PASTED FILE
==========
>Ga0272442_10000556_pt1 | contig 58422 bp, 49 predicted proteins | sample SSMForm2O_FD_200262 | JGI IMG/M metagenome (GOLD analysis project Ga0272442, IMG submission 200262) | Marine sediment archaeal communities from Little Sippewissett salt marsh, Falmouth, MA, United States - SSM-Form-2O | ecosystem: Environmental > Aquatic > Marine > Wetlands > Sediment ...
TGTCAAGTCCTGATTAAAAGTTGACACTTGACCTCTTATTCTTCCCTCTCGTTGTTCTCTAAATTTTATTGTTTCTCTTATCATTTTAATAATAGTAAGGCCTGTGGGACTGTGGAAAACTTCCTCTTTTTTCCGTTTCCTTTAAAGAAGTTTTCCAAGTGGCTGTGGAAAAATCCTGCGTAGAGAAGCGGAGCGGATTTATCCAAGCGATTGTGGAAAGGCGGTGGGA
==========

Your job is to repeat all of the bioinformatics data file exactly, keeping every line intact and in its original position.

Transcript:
>Ga0272442_10000556_pt1 | contig 58422 bp, 49 predicted proteins | sample SSMForm2O_FD_200262 | JGI IMG/M metagenome (GOLD analysis project Ga0272442, IMG submission 200262) | Marine sediment archaeal communities from Little Sippewissett salt marsh, Falmouth, MA, United States - SSM-Form-2O | ecosystem: Environmental > Aquatic > Marine > Wetlands > Sediment ...
TGTCAAGTCCTGATTAAAAGTTGACACTTGACCTCTTATTCTTCCCTCTCGTTGTTCTCTAAATTTTATTGTTTCTCTTATCATTTTAATAATAGTAAGGCCTGTGGGACTGTGGAAAACTTCCTCTTTTTTCCGTTTCCTTTAAAGAAGTTTTCCAAGTGGCTGTGGAAAAATCCTGCGTAGAGAAGCGGAGCGGATTTATCCAAGCGATTGTGGAAAGGCGGTGGGA